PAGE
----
I think that you have to keep in mind that the statistic likely includes all reported burglaries which includes such things as ex-spouses/boyfriends breaking in to get back something they think belongs to them, etc.

  • By Kathy F, May 4, 2010 @ 12:50 pm

    False alarms also have a cost. Some counties fine homeowners if they have too many false alarms.

  • By Patrick, May 4, 2010 @ 1:57 pm

    Good article! Nice little bit of mathematical judo there.

  • By Aaron, May 7, 2010 @ 4:25 am

    I have always thought alarms were a little over the top for most situations. I have to wonder, too – if a person is really keen on breaking in because you have priceless paintings in your house – wouldn’t they probably know how to defeat an alarm? I know that not every prowler is super thief, but if alarms can generate so many false positives, it seems reasonable to think they could be made to generate false negatives as well.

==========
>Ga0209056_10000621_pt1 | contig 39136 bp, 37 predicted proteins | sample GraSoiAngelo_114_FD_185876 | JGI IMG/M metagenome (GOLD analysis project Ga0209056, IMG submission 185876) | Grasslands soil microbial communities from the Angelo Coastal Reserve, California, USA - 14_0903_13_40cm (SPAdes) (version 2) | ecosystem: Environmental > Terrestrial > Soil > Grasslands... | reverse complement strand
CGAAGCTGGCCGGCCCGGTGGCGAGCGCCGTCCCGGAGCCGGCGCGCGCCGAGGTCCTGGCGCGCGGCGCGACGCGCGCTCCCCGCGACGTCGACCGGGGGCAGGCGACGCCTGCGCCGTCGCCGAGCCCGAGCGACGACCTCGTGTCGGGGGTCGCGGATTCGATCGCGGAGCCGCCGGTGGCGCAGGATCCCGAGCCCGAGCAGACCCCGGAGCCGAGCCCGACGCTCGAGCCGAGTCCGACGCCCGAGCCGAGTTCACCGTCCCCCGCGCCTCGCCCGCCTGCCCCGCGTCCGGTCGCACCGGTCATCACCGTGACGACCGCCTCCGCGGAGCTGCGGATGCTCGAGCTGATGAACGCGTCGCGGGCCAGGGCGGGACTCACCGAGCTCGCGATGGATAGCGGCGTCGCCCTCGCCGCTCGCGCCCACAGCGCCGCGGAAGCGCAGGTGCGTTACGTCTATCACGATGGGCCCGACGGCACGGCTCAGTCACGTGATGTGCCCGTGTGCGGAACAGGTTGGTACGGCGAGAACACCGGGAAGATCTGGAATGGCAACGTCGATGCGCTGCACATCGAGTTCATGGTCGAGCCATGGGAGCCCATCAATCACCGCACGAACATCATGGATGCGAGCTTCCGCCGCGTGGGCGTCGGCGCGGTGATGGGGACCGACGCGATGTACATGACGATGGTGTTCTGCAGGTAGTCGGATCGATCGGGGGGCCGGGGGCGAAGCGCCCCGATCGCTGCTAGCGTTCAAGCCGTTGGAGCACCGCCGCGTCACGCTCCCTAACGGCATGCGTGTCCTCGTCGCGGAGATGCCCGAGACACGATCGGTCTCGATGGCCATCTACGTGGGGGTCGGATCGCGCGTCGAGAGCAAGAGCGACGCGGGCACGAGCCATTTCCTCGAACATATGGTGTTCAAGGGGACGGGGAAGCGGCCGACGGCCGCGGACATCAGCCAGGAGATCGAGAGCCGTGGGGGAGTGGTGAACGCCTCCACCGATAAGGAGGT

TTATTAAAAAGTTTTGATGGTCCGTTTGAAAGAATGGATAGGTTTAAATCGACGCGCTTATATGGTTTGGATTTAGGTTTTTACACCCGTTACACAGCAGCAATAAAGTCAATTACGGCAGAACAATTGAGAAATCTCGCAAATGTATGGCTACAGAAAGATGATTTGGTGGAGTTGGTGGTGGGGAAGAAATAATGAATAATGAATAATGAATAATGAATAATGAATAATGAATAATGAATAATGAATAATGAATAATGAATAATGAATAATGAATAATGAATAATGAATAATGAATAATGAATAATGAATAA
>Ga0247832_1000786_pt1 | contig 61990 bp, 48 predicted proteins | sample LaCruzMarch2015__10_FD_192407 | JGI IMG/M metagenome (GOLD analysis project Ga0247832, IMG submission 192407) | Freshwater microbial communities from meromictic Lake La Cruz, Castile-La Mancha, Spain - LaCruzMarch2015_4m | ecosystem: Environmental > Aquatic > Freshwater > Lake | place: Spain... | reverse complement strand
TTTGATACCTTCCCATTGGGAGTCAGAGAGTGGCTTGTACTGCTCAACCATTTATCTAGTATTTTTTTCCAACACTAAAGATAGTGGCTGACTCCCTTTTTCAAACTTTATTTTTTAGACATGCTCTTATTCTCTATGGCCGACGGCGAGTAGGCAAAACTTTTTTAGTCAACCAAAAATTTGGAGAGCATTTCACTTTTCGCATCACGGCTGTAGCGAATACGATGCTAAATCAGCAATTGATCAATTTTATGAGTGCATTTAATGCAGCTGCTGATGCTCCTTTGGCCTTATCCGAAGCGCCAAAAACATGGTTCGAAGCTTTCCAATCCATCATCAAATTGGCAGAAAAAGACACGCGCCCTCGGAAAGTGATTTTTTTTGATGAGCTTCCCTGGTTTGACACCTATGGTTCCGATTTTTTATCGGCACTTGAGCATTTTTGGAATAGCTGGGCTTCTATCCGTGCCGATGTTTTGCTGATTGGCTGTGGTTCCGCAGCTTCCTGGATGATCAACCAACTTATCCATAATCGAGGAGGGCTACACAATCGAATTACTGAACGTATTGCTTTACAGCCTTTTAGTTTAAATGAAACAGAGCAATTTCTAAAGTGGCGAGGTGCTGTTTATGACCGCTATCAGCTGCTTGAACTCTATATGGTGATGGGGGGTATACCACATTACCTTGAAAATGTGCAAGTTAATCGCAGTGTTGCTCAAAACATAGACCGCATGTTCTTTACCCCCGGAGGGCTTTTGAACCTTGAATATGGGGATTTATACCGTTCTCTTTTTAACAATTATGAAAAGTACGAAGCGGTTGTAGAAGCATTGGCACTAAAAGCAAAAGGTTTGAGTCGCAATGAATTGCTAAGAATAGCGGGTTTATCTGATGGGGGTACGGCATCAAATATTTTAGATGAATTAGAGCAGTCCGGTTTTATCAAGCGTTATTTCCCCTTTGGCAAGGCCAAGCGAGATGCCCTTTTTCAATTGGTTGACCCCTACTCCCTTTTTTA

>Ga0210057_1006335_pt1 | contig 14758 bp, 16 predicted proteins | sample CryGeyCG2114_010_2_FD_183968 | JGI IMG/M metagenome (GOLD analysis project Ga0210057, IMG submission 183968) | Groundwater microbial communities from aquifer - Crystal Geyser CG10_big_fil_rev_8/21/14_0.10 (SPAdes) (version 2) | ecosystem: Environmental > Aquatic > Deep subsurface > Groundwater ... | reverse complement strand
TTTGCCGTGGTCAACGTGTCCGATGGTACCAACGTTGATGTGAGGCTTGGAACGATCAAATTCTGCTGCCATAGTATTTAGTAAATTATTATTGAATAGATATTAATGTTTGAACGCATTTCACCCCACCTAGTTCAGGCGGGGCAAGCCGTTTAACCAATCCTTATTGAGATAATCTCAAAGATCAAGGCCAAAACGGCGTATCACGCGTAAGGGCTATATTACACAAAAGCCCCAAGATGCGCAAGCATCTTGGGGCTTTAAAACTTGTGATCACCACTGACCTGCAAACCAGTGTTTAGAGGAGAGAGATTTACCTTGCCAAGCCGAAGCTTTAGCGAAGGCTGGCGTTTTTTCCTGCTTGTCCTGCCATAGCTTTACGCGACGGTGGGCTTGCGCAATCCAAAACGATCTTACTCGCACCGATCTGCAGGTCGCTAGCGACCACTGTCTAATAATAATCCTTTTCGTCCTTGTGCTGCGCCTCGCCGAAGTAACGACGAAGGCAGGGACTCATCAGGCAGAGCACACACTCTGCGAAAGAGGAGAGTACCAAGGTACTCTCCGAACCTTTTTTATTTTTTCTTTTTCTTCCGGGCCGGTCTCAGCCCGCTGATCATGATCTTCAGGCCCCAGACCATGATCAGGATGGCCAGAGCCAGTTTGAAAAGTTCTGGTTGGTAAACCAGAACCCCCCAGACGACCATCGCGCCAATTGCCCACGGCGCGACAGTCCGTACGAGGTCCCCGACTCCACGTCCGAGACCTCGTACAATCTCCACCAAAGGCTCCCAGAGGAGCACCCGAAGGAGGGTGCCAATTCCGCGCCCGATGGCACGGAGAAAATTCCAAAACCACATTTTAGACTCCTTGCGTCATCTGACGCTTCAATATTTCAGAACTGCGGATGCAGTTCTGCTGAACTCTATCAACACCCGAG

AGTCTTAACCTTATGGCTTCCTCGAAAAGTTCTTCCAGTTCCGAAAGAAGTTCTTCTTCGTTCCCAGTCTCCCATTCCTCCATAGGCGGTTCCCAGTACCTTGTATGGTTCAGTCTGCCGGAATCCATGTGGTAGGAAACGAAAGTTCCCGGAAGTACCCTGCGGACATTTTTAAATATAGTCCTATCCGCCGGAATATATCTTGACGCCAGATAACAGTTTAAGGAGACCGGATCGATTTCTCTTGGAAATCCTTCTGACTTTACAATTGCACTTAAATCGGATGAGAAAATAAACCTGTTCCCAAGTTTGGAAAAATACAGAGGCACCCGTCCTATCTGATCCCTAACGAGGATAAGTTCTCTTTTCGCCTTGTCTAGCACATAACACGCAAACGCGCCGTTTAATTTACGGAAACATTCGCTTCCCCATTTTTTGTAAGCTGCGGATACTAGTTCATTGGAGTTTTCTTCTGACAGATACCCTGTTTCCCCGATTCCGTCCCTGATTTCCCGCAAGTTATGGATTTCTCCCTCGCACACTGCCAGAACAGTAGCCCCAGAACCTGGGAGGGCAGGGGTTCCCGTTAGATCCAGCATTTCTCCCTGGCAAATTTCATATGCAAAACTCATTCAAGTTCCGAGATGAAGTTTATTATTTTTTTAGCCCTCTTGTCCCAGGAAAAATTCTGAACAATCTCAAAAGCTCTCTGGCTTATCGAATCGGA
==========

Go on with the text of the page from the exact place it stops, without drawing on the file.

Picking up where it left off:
• By CalLadyQED, May 18, 2010 @ 4:09 pm

    Frank, thank you very much for pointing out the the homeowners insurance discount is approximately the reduction in expected loss due to burglaries.

    Shawn, I think the fire-proctection/warning value could be included in the insurance discount. (Presumably, your homeowners insurance covers fires.) However, you’re dog’s life is obviously not replaceable.

    And, Shawn, thanks for pointing out that alarms can be used to alert you to a prowler/burglar when you are home. Keeping yourself and your family safe would also not be reflected in the insurance discount.

  • By InsistOnSecurity, September 20, 2012 @ 11:22 am

    I am a strong advocate of home security sysstems. Our home has been broken into twice and the theives only got away with a few items for fear of the police arriving before they got away. We live in a seculed area and it wasn’t for police being notified the crooks could have easly cleaned out the house. Instead they only grabbed a TV and other small things each time. I bought my system for $400 and only pay about $10 a month to have it monitored. My savings on my homeowners has paid for the system and the monthly fee is well worth it. My system also has a smoke detector, so if we are away and a fire starts the FD will be on there way to quelch the fire. All in all, I say get one, but not with an ADT type company. Buy your system upfront and pay a small month fee.